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Radovan Karadzic: The charges

Radovan Karadzic, file photo
Charges include genocide, war crimes and crimes against humanity

Former Bosnian Serb leader Radovan Karadzic faces trial at the International Criminal Tribunal for the former Yugoslavia (ICTY) on 11 charges of genocide, war crimes and crimes against humanity, allegedly committed during the 1992-1995 Bosnian war.

Mr Karadzic, who was arrested in Serbia last year after more than a decade in hiding, is defending himself and denies all the charges, which allege that he:

COUNTS 1 and 2: GENOCIDE

Planned, instigated, ordered, committed and/or aided and abetted genocide against Bosnian Muslims (Bosniaks) and/or Bosnian Croats between March 1992 and November 1995.

The charge sheet refers to the physical destruction of ethnic groups through killings, torture, physical and psychological abuse, rape, other acts of sexual violence, inhumane living conditions, forced labour and the failure to provide adequate accommodation.

It specifically mentions a "joint criminal enterprise" in 1995 to eliminate the Bosniaks in Srebrenica by killing more than 7,000 men and boys, and forcibly removing the women, young children and some elderly men.

COUNT 3: PERSECUTIONS

Planned, instigated, ordered, committed and/or aided and abetted persecutions on political and/or religious grounds against Bosniaks and/or Bosnian Croats in some 20 municipalities between March 1992 and November 1995.

The aim of this persecution was to permanently remove Bosniaks and/or Bosnian Croats from the municipalities, and later to eliminate Bosniaks in Srebrenica.

Methods included arbitrary searches, arrest and detention, forcible transfer, forced labour (including digging graves), harassment, torture, rape, killing, and destruction of houses and sacred sites.

Bosniaks and Bosnian Croats were also used as human shields, removed from employment and denied the right to judicial process.

COUNTS 4, 5 and 6: EXTERMINATION, MURDER

Planned, instigated, ordered, committed and/or aided and abetted the extermination and murder of Bosniaks and Bosnian Croats in the municipalities, the extermination of Bosniaks from Srebrenica, and the mass killing of civilians in Sarajevo by shelling or snipers. Some 10,000 people died during the 44 month siege of the city.

Knew, or had reason to know, that extermination and murder were about to be or had been committed by his subordinates, and failed to stop them or punish the perpetrators.

COUNTS 7 and 8: DEPORTATION, INHUMANE ACTS

Planned, instigated, ordered, committed and/or aided and abetted the forcible transfer and deportation of Bosniaks and Bosnian Croats from the municipalities between March 1992 and November 1995.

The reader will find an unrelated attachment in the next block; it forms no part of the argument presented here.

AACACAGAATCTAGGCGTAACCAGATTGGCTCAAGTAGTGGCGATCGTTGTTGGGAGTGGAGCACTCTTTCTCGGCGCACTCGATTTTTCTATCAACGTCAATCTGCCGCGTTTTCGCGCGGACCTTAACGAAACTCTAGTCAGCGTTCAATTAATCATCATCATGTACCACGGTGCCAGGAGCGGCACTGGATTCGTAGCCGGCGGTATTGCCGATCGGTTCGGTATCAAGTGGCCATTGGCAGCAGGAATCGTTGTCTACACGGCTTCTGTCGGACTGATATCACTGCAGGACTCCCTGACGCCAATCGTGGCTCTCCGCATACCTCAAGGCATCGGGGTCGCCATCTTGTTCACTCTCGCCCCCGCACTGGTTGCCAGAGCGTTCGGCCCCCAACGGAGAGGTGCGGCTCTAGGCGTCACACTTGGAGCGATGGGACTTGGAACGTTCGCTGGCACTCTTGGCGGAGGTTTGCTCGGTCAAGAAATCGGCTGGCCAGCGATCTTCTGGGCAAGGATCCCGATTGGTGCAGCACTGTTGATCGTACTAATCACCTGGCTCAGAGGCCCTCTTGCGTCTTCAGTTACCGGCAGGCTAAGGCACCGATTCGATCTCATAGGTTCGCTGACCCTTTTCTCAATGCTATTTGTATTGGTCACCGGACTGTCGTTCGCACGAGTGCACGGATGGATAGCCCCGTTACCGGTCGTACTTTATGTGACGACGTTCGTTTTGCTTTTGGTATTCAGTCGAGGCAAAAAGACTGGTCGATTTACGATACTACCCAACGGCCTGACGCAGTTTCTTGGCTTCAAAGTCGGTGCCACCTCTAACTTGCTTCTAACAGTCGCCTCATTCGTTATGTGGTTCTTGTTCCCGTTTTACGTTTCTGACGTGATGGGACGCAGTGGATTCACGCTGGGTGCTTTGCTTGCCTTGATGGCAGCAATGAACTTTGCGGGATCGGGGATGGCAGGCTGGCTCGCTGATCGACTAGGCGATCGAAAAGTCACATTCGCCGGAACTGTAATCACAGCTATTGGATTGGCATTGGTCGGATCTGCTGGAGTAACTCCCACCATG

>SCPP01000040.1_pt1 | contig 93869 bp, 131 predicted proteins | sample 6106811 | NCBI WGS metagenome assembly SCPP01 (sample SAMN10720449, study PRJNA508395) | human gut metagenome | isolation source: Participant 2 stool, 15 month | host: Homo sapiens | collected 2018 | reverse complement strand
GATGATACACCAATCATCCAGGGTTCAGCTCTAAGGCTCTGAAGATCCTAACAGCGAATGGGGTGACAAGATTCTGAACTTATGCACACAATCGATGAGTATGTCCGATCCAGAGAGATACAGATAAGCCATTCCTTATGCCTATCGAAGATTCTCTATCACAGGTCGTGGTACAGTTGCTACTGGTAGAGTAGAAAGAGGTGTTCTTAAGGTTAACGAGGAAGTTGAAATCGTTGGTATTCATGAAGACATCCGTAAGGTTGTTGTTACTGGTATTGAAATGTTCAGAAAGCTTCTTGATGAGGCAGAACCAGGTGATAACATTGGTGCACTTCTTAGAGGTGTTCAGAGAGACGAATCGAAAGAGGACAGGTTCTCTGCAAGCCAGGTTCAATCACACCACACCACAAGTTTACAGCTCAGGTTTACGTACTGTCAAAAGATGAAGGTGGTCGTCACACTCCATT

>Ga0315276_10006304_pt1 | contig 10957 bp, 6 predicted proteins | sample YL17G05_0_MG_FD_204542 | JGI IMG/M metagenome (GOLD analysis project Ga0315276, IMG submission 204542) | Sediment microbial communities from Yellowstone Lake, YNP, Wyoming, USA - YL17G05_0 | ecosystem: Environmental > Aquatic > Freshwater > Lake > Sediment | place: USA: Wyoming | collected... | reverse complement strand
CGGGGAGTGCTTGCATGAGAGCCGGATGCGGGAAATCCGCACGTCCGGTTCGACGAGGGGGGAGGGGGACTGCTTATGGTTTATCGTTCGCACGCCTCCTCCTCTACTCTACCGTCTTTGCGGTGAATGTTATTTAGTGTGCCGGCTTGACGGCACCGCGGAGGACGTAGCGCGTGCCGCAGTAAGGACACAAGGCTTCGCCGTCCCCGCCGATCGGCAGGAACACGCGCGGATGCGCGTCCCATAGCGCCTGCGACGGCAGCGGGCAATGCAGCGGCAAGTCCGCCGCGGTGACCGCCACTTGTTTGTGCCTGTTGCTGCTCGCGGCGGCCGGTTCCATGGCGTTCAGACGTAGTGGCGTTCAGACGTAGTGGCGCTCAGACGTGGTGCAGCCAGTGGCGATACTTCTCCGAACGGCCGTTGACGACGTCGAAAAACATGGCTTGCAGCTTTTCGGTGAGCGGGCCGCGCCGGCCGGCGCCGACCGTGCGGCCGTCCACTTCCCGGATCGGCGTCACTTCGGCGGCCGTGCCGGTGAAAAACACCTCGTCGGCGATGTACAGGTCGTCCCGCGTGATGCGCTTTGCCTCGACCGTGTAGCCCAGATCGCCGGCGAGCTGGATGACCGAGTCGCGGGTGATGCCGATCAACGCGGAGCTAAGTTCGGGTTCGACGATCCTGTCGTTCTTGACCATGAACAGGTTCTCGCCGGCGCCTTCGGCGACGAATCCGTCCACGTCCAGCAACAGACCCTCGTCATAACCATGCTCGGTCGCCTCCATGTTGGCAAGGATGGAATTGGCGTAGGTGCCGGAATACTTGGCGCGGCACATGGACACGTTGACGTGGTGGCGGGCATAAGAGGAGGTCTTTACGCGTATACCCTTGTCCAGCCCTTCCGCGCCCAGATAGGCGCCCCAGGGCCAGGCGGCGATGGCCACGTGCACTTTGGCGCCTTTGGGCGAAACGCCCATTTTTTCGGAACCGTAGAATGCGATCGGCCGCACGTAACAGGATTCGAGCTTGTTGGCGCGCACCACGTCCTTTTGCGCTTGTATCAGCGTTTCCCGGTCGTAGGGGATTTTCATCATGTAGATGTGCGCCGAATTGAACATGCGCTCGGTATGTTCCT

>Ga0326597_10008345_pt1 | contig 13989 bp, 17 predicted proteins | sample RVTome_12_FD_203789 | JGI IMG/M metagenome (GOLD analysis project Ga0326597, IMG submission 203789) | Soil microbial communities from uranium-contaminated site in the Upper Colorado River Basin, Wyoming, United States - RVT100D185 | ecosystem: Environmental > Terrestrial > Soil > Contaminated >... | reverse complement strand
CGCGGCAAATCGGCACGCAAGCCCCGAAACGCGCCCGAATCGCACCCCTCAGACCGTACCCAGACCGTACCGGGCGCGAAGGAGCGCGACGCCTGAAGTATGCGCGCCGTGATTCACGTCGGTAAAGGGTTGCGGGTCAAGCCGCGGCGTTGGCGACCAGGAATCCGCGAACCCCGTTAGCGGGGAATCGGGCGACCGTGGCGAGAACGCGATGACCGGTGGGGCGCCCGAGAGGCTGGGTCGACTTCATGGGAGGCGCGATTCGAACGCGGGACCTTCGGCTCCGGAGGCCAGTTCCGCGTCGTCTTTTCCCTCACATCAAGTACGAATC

In addition, he knew or had reason to know forcible transfer and deportation were about to be or had been committed by his subordinates and failed to stop them or punish the perpetrators.

Many forcibly displaced Bosniaks fled to Srebrenica where, from March 1995, shells and snipers were used to make life impossible for inhabitants and to forcibly remove the population.

COUNTS 9 and 10: TERROR, UNLAWFUL ATTACKS

Planned, instigated, ordered, committed and/or aided and abetted the crimes of terror and unlawful attacks on civilians between April 1992 and November 1995.

In addition, he knew or had reason to know such crimes were about to be or had been committed by his subordinates and failed to stop them or punish the perpetrators.

By using the Sarajevo Forces, he established and implemented a military strategy that used sniping and shelling to kill, maim, wound and terrorise the civilian inhabitants of Sarajevo.

The sniping and shelling killed and wounded thousands of civilians of both sexes and all ages, including children and the elderly.

COUNT 11: TAKING OF HOSTAGES

Planned, instigated, ordered, committed and/or aided and abetted the taking of UN military observers and peacekeepers as hostages between May and June 1995.

In addition, he knew or had reason to know such crimes were about to be or had been committed by his subordinates and failed to stop them or punish the perpetrators.

In order to prevent Nato from conducting air strikes against Bosnian Serb military targets, Bosnian Serb Forces detained more than 200 UN peacekeepers and military observers in various strategic locations to render them immune from air strikes.

Threats were issued that further Nato attacks would result in the injury, death, or continued detention of the detainees, some of whom were assaulted before being released in June 1995.



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